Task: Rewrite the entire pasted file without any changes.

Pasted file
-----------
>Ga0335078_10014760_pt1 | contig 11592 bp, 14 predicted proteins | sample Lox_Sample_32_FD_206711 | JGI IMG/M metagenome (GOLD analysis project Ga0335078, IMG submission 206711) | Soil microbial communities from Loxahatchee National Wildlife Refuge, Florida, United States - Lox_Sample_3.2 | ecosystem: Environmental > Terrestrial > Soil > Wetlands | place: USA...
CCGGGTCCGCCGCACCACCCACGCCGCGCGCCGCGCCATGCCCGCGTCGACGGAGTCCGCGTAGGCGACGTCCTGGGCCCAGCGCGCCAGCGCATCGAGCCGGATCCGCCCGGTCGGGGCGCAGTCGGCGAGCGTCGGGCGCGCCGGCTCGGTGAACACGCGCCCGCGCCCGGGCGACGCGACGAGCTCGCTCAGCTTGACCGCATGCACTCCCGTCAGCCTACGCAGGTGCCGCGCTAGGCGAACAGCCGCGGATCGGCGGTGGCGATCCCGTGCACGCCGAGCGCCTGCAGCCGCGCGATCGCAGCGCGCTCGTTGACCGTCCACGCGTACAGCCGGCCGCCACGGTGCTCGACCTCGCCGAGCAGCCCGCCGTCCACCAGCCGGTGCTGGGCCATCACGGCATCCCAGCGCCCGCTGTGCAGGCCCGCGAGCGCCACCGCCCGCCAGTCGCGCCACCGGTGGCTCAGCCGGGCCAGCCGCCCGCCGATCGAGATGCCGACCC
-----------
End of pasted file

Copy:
>Ga0335078_10014760_pt1 | contig 11592 bp, 14 predicted proteins | sample Lox_Sample_32_FD_206711 | JGI IMG/M metagenome (GOLD analysis project Ga0335078, IMG submission 206711) | Soil microbial communities from Loxahatchee National Wildlife Refuge, Florida, United States - Lox_Sample_3.2 | ecosystem: Environmental > Terrestrial > Soil > Wetlands | place: USA...
CCGGGTCCGCCGCACCACCCACGCCGCGCGCCGCGCCATGCCCGCGTCGACGGAGTCCGCGTAGGCGACGTCCTGGGCCCAGCGCGCCAGCGCATCGAGCCGGATCCGCCCGGTCGGGGCGCAGTCGGCGAGCGTCGGGCGCGCCGGCTCGGTGAACACGCGCCCGCGCCCGGGCGACGCGACGAGCTCGCTCAGCTTGACCGCATGCACTCCCGTCAGCCTACGCAGGTGCCGCGCTAGGCGAACAGCCGCGGATCGGCGGTGGCGATCCCGTGCACGCCGAGCGCCTGCAGCCGCGCGATCGCAGCGCGCTCGTTGACCGTCCACGCGTACAGCCGGCCGCCACGGTGCTCGACCTCGCCGAGCAGCCCGCCGTCCACCAGCCGGTGCTGGGCCATCACGGCATCCCAGCGCCCGCTGTGCAGGCCCGCGAGCGCCACCGCCCGCCAGTCGCGCCACCGGTGGCTCAGCCGGGCCAGCCGCCCGCCGATCGAGATGCCGACCC